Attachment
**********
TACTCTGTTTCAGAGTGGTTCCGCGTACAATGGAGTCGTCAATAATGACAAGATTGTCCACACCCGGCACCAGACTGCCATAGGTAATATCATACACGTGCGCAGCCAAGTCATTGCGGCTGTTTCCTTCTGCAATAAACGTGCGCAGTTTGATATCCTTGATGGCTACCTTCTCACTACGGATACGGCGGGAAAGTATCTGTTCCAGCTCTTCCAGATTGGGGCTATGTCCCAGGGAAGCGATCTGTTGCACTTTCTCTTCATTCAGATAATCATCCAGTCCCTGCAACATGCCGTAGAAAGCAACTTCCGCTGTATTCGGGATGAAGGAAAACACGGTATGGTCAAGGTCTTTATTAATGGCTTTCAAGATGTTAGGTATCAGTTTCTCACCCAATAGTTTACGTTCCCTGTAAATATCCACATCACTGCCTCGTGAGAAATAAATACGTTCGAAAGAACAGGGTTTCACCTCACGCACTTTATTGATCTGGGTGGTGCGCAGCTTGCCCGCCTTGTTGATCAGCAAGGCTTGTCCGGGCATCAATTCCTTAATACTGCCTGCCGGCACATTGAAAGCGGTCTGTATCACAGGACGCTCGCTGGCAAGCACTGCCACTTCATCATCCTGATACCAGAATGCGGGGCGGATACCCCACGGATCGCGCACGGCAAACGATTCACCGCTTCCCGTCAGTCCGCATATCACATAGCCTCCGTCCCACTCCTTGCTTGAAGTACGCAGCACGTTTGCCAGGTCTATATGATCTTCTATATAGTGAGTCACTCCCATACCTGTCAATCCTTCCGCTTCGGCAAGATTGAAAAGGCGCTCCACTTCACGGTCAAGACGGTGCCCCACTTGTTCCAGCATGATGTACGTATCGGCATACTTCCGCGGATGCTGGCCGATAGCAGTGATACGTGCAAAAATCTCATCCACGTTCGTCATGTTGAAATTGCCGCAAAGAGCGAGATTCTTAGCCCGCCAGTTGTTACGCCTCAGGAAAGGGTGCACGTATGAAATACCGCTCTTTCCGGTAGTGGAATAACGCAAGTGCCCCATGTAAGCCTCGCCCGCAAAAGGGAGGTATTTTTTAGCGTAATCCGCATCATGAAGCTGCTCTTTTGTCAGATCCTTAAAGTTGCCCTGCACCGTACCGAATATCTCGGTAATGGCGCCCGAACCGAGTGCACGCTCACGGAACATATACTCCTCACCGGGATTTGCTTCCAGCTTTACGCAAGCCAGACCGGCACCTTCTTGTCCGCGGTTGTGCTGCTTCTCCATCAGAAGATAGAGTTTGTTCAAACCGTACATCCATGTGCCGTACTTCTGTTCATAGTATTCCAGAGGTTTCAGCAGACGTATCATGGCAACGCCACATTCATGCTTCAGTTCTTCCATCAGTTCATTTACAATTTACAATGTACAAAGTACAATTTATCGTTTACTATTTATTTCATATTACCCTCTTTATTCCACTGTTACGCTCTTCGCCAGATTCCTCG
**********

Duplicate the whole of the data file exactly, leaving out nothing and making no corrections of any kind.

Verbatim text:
TACTCTGTTTCAGAGTGGTTCCGCGTACAATGGAGTCGTCAATAATGACAAGATTGTCCACACCCGGCACCAGACTGCCATAGGTAATATCATACACGTGCGCAGCCAAGTCATTGCGGCTGTTTCCTTCTGCAATAAACGTGCGCAGTTTGATATCCTTGATGGCTACCTTCTCACTACGGATACGGCGGGAAAGTATCTGTTCCAGCTCTTCCAGATTGGGGCTATGTCCCAGGGAAGCGATCTGTTGCACTTTCTCTTCATTCAGATAATCATCCAGTCCCTGCAACATGCCGTAGAAAGCAACTTCCGCTGTATTCGGGATGAAGGAAAACACGGTATGGTCAAGGTCTTTATTAATGGCTTTCAAGATGTTAGGTATCAGTTTCTCACCCAATAGTTTACGTTCCCTGTAAATATCCACATCACTGCCTCGTGAGAAATAAATACGTTCGAAAGAACAGGGTTTCACCTCACGCACTTTATTGATCTGGGTGGTGCGCAGCTTGCCCGCCTTGTTGATCAGCAAGGCTTGTCCGGGCATCAATTCCTTAATACTGCCTGCCGGCACATTGAAAGCGGTCTGTATCACAGGACGCTCGCTGGCAAGCACTGCCACTTCATCATCCTGATACCAGAATGCGGGGCGGATACCCCACGGATCGCGCACGGCAAACGATTCACCGCTTCCCGTCAGTCCGCATATCACATAGCCTCCGTCCCACTCCTTGCTTGAAGTACGCAGCACGTTTGCCAGGTCTATATGATCTTCTATATAGTGAGTCACTCCCATACCTGTCAATCCTTCCGCTTCGGCAAGATTGAAAAGGCGCTCCACTTCACGGTCAAGACGGTGCCCCACTTGTTCCAGCATGATGTACGTATCGGCATACTTCCGCGGATGCTGGCCGATAGCAGTGATACGTGCAAAAATCTCATCCACGTTCGTCATGTTGAAATTGCCGCAAAGAGCGAGATTCTTAGCCCGCCAGTTGTTACGCCTCAGGAAAGGGTGCACGTATGAAATACCGCTCTTTCCGGTAGTGGAATAACGCAAGTGCCCCATGTAAGCCTCGCCCGCAAAAGGGAGGTATTTTTTAGCGTAATCCGCATCATGAAGCTGCTCTTTTGTCAGATCCTTAAAGTTGCCCTGCACCGTACCGAATATCTCGGTAATGGCGCCCGAACCGAGTGCACGCTCACGGAACATATACTCCTCACCGGGATTTGCTTCCAGCTTTACGCAAGCCAGACCGGCACCTTCTTGTCCGCGGTTGTGCTGCTTCTCCATCAGAAGATAGAGTTTGTTCAAACCGTACATCCATGTGCCGTACTTCTGTTCATAGTATTCCAGAGGTTTCAGCAGACGTATCATGGCAACGCCACATTCATGCTTCAGTTCTTCCATCAGTTCATTTACAATTTACAATGTACAAAGTACAATTTATCGTTTACTATTTATTTCATATTACCCTCTTTATTCCACTGTTACGCTCTTCGCCAGATTCCTCG